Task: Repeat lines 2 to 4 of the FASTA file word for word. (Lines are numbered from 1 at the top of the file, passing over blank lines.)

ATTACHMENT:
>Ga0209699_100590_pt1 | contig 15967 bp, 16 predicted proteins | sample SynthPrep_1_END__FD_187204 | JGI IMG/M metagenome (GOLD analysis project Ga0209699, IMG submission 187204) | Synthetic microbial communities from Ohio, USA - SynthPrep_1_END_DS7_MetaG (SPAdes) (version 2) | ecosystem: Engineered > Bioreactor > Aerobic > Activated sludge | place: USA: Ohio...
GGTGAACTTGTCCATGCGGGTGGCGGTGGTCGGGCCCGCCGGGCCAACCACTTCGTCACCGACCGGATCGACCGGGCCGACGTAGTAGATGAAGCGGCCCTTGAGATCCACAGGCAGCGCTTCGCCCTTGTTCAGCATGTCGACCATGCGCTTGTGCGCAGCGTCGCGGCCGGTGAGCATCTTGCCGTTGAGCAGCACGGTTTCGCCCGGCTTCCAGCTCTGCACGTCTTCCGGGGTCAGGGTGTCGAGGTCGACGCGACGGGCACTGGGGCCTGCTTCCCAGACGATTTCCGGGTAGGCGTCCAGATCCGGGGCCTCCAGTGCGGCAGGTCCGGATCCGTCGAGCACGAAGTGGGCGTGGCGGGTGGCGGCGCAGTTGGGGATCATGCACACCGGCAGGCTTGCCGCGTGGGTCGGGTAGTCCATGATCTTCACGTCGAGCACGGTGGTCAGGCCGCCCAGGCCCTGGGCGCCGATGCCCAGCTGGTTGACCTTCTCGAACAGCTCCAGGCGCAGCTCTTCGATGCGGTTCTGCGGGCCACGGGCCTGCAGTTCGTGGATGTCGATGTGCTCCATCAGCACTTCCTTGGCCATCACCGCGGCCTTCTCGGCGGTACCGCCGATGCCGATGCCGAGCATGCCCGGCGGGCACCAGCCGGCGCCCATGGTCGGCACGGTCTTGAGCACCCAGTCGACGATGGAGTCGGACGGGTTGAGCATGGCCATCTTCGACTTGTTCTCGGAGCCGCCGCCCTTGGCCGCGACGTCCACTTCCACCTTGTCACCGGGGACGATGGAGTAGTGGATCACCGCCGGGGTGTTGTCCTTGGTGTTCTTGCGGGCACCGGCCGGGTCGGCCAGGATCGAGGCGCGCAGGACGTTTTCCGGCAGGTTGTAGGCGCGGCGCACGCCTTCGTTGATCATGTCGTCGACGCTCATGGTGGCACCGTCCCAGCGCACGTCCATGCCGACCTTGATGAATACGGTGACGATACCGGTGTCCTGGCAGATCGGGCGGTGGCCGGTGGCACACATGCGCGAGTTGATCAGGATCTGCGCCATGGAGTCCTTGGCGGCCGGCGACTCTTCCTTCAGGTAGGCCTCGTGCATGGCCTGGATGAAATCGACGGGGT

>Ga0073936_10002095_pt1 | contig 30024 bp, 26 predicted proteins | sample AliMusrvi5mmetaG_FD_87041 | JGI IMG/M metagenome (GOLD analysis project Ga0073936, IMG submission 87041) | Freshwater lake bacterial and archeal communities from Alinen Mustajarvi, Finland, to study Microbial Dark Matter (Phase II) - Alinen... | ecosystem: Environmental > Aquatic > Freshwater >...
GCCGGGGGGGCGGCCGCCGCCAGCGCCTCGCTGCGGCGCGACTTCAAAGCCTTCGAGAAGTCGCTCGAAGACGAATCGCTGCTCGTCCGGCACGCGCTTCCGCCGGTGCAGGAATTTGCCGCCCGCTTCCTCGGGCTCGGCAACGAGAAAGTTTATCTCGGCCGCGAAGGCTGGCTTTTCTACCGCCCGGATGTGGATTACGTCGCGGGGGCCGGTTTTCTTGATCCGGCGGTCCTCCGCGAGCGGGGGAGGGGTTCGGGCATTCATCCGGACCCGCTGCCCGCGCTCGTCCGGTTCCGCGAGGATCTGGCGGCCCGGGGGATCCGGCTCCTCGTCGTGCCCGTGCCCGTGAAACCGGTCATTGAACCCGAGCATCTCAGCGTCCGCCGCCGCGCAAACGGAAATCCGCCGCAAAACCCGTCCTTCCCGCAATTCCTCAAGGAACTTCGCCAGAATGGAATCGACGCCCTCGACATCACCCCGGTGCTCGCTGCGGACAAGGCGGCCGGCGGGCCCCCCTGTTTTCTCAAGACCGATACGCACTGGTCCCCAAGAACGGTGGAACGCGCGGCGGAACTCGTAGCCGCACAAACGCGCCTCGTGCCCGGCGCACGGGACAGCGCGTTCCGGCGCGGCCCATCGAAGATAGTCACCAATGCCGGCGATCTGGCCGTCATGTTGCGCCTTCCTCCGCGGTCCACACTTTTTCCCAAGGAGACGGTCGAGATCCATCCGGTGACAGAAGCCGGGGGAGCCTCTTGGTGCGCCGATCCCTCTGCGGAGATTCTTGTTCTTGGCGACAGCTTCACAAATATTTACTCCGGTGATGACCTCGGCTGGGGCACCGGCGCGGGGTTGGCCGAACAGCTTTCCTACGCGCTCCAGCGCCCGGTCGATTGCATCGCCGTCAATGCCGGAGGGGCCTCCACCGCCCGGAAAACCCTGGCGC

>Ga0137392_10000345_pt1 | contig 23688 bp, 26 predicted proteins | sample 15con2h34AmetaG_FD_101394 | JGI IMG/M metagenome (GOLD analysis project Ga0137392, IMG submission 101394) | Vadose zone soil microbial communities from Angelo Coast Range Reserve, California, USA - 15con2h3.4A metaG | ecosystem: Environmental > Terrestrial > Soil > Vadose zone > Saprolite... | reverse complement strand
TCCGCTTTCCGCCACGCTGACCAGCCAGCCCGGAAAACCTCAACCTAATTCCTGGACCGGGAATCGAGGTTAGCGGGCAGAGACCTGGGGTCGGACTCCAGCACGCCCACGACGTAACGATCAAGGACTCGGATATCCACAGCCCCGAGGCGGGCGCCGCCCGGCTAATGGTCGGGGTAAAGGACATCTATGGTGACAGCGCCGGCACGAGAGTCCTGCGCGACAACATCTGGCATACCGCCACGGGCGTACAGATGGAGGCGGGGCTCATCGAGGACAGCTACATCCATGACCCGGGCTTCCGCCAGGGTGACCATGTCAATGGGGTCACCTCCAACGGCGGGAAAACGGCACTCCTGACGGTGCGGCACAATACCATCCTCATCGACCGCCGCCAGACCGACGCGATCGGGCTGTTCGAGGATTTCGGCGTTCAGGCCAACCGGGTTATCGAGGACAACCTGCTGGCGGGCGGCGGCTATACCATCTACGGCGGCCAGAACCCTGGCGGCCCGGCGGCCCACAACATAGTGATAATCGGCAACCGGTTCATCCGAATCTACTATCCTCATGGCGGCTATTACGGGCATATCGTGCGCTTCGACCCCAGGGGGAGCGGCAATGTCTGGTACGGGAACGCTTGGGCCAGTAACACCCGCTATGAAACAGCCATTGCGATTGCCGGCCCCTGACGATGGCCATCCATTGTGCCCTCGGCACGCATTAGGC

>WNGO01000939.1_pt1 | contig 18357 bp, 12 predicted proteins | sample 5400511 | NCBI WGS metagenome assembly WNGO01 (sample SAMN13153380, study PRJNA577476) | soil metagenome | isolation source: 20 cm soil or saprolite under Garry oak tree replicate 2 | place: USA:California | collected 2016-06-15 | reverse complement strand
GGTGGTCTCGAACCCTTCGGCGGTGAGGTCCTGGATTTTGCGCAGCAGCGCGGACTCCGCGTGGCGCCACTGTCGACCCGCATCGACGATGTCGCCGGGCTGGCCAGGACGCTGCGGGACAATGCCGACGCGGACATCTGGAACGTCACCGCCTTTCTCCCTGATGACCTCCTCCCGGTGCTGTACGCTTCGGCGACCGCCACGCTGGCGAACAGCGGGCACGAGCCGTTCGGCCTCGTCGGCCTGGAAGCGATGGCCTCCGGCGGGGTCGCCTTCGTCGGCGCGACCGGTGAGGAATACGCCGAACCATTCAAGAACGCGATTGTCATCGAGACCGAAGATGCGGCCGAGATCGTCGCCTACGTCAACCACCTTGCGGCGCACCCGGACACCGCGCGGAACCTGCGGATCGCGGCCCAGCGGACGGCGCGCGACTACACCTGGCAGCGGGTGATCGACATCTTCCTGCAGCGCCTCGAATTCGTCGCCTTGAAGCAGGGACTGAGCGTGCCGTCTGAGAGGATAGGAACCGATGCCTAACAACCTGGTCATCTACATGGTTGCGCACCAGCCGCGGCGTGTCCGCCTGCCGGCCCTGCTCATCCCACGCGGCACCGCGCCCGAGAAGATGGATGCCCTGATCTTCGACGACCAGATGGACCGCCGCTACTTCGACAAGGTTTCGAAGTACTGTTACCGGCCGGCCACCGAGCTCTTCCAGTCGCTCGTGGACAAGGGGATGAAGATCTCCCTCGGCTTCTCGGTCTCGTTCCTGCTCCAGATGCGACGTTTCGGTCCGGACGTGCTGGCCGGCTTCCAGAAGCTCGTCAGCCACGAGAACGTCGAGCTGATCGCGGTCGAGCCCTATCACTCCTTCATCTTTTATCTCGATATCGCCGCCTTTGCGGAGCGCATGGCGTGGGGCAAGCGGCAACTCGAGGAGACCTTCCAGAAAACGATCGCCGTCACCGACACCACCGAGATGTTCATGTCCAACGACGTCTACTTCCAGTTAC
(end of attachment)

GGTGAACTTGTCCATGCGGGTGGCGGTGGTCGGGCCCGCCGGGCCAACCACTTCGTCACCGACCGGATCGACCGGGCCGACGTAGTAGATGAAGCGGCCCTTGAGATCCACAGGCAGCGCTTCGCCCTTGTTCAGCATGTCGACCATGCGCTTGTGCGCAGCGTCGCGGCCGGTGAGCATCTTGCCGTTGAGCAGCACGGTTTCGCCCGGCTTCCAGCTCTGCACGTCTTCCGGGGTCAGGGTGTCGAGGTCGACGCGACGGGCACTGGGGCCTGCTTCCCAGACGATTTCCGGGTAGGCGTCCAGATCCGGGGCCTCCAGTGCGGCAGGTCCGGATCCGTCGAGCACGAAGTGGGCGTGGCGGGTGGCGGCGCAGTTGGGGATCATGCACACCGGCAGGCTTGCCGCGTGGGTCGGGTAGTCCATGATCTTCACGTCGAGCACGGTGGTCAGGCCGCCCAGGCCCTGGGCGCCGATGCCCAGCTGGTTGACCTTCTCGAACAGCTCCAGGCGCAGCTCTTCGATGCGGTTCTGCGGGCCACGGGCCTGCAGTTCGTGGATGTCGATGTGCTCCATCAGCACTTCCTTGGCCATCACCGCGGCCTTCTCGGCGGTACCGCCGATGCCGATGCCGAGCATGCCCGGCGGGCACCAGCCGGCGCCCATGGTCGGCACGGTCTTGAGCACCCAGTCGACGATGGAGTCGGACGGGTTGAGCATGGCCATCTTCGACTTGTTCTCGGAGCCGCCGCCCTTGGCCGCGACGTCCACTTCCACCTTGTCACCGGGGACGATGGAGTAGTGGATCACCGCCGGGGTGTTGTCCTTGGTGTTCTTGCGGGCACCGGCCGGGTCGGCCAGGATCGAGGCGCGCAGGACGTTTTCCGGCAGGTTGTAGGCGCGGCGCACGCCTTCGTTGATCATGTCGTCGACGCTCATGGTGGCACCGTCCCAGCGCACGTCCATGCCGACCTTGATGAATACGGTGACGATACCGGTGTCCTGGCAGATCGGGCGGTGGCCGGTGGCACACATGCGCGAGTTGATCAGGATCTGCGCCATGGAGTCCTTGGCGGCCGGCGACTCTTCCTTCAGGTAGGCCTCGTGCATGGCCTGGATGAAATCGACGGGGT

>Ga0073936_10002095_pt1 | contig 30024 bp, 26 predicted proteins | sample AliMusrvi5mmetaG_FD_87041 | JGI IMG/M metagenome (GOLD analysis project Ga0073936, IMG submission 87041) | Freshwater lake bacterial and archeal communities from Alinen Mustajarvi, Finland, to study Microbial Dark Matter (Phase II) - Alinen... | ecosystem: Environmental > Aquatic > Freshwater >...
GCCGGGGGGGCGGCCGCCGCCAGCGCCTCGCTGCGGCGCGACTTCAAAGCCTTCGAGAAGTCGCTCGAAGACGAATCGCTGCTCGTCCGGCACGCGCTTCCGCCGGTGCAGGAATTTGCCGCCCGCTTCCTCGGGCTCGGCAACGAGAAAGTTTATCTCGGCCGCGAAGGCTGGCTTTTCTACCGCCCGGATGTGGATTACGTCGCGGGGGCCGGTTTTCTTGATCCGGCGGTCCTCCGCGAGCGGGGGAGGGGTTCGGGCATTCATCCGGACCCGCTGCCCGCGCTCGTCCGGTTCCGCGAGGATCTGGCGGCCCGGGGGATCCGGCTCCTCGTCGTGCCCGTGCCCGTGAAACCGGTCATTGAACCCGAGCATCTCAGCGTCCGCCGCCGCGCAAACGGAAATCCGCCGCAAAACCCGTCCTTCCCGCAATTCCTCAAGGAACTTCGCCAGAATGGAATCGACGCCCTCGACATCACCCCGGTGCTCGCTGCGGACAAGGCGGCCGGCGGGCCCCCCTGTTTTCTCAAGACCGATACGCACTGGTCCCCAAGAACGGTGGAACGCGCGGCGGAACTCGTAGCCGCACAAACGCGCCTCGTGCCCGGCGCACGGGACAGCGCGTTCCGGCGCGGCCCATCGAAGATAGTCACCAATGCCGGCGATCTGGCCGTCATGTTGCGCCTTCCTCCGCGGTCCACACTTTTTCCCAAGGAGACGGTCGAGATCCATCCGGTGACAGAAGCCGGGGGAGCCTCTTGGTGCGCCGATCCCTCTGCGGAGATTCTTGTTCTTGGCGACAGCTTCACAAATATTTACTCCGGTGATGACCTCGGCTGGGGCACCGGCGCGGGGTTGGCCGAACAGCTTTCCTACGCGCTCCAGCGCCCGGTCGATTGCATCGCCGTCAATGCCGGAGGGGCCTCCACCGCCCGGAAAACCCTGGCGC